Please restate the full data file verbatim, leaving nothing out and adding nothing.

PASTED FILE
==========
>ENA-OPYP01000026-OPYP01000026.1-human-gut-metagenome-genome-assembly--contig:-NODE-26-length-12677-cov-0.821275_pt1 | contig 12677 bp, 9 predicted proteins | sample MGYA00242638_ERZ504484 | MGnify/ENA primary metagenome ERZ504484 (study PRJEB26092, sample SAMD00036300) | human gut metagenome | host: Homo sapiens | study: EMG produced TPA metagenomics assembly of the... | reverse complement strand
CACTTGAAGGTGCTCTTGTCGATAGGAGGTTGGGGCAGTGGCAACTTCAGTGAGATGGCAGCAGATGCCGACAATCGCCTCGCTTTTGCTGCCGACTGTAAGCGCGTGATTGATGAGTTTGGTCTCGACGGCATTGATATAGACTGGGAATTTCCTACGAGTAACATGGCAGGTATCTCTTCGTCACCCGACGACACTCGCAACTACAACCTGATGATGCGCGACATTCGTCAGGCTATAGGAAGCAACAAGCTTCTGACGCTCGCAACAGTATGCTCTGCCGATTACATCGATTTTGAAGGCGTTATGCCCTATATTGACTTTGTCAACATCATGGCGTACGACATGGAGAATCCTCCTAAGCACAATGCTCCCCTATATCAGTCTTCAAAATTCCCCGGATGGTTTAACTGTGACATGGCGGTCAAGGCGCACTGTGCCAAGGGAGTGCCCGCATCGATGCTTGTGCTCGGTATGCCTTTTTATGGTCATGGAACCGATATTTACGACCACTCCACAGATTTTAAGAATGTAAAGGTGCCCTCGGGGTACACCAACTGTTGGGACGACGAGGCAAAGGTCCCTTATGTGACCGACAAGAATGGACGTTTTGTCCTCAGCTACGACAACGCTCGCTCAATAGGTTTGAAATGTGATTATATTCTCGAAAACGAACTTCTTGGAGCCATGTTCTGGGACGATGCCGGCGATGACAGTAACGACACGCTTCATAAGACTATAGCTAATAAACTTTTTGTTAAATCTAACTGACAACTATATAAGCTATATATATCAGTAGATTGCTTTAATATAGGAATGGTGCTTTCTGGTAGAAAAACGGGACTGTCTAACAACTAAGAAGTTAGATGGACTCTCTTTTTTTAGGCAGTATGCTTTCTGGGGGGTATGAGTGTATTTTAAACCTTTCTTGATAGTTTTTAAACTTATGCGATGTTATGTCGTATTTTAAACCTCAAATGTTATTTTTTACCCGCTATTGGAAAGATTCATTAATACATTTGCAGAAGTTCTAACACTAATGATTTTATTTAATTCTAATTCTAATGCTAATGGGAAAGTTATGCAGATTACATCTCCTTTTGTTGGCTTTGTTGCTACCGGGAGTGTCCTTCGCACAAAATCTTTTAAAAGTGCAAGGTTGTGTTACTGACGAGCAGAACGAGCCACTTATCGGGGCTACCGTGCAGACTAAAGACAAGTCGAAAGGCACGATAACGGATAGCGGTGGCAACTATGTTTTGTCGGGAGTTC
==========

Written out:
>ENA-OPYP01000026-OPYP01000026.1-human-gut-metagenome-genome-assembly--contig:-NODE-26-length-12677-cov-0.821275_pt1 | contig 12677 bp, 9 predicted proteins | sample MGYA00242638_ERZ504484 | MGnify/ENA primary metagenome ERZ504484 (study PRJEB26092, sample SAMD00036300) | human gut metagenome | host: Homo sapiens | study: EMG produced TPA metagenomics assembly of the... | reverse complement strand
CACTTGAAGGTGCTCTTGTCGATAGGAGGTTGGGGCAGTGGCAACTTCAGTGAGATGGCAGCAGATGCCGACAATCGCCTCGCTTTTGCTGCCGACTGTAAGCGCGTGATTGATGAGTTTGGTCTCGACGGCATTGATATAGACTGGGAATTTCCTACGAGTAACATGGCAGGTATCTCTTCGTCACCCGACGACACTCGCAACTACAACCTGATGATGCGCGACATTCGTCAGGCTATAGGAAGCAACAAGCTTCTGACGCTCGCAACAGTATGCTCTGCCGATTACATCGATTTTGAAGGCGTTATGCCCTATATTGACTTTGTCAACATCATGGCGTACGACATGGAGAATCCTCCTAAGCACAATGCTCCCCTATATCAGTCTTCAAAATTCCCCGGATGGTTTAACTGTGACATGGCGGTCAAGGCGCACTGTGCCAAGGGAGTGCCCGCATCGATGCTTGTGCTCGGTATGCCTTTTTATGGTCATGGAACCGATATTTACGACCACTCCACAGATTTTAAGAATGTAAAGGTGCCCTCGGGGTACACCAACTGTTGGGACGACGAGGCAAAGGTCCCTTATGTGACCGACAAGAATGGACGTTTTGTCCTCAGCTACGACAACGCTCGCTCAATAGGTTTGAAATGTGATTATATTCTCGAAAACGAACTTCTTGGAGCCATGTTCTGGGACGATGCCGGCGATGACAGTAACGACACGCTTCATAAGACTATAGCTAATAAACTTTTTGTTAAATCTAACTGACAACTATATAAGCTATATATATCAGTAGATTGCTTTAATATAGGAATGGTGCTTTCTGGTAGAAAAACGGGACTGTCTAACAACTAAGAAGTTAGATGGACTCTCTTTTTTTAGGCAGTATGCTTTCTGGGGGGTATGAGTGTATTTTAAACCTTTCTTGATAGTTTTTAAACTTATGCGATGTTATGTCGTATTTTAAACCTCAAATGTTATTTTTTACCCGCTATTGGAAAGATTCATTAATACATTTGCAGAAGTTCTAACACTAATGATTTTATTTAATTCTAATTCTAATGCTAATGGGAAAGTTATGCAGATTACATCTCCTTTTGTTGGCTTTGTTGCTACCGGGAGTGTCCTTCGCACAAAATCTTTTAAAAGTGCAAGGTTGTGTTACTGACGAGCAGAACGAGCCACTTATCGGGGCTACCGTGCAGACTAAAGACAAGTCGAAAGGCACGATAACGGATAGCGGTGGCAACTATGTTTTGTCGGGAGTTC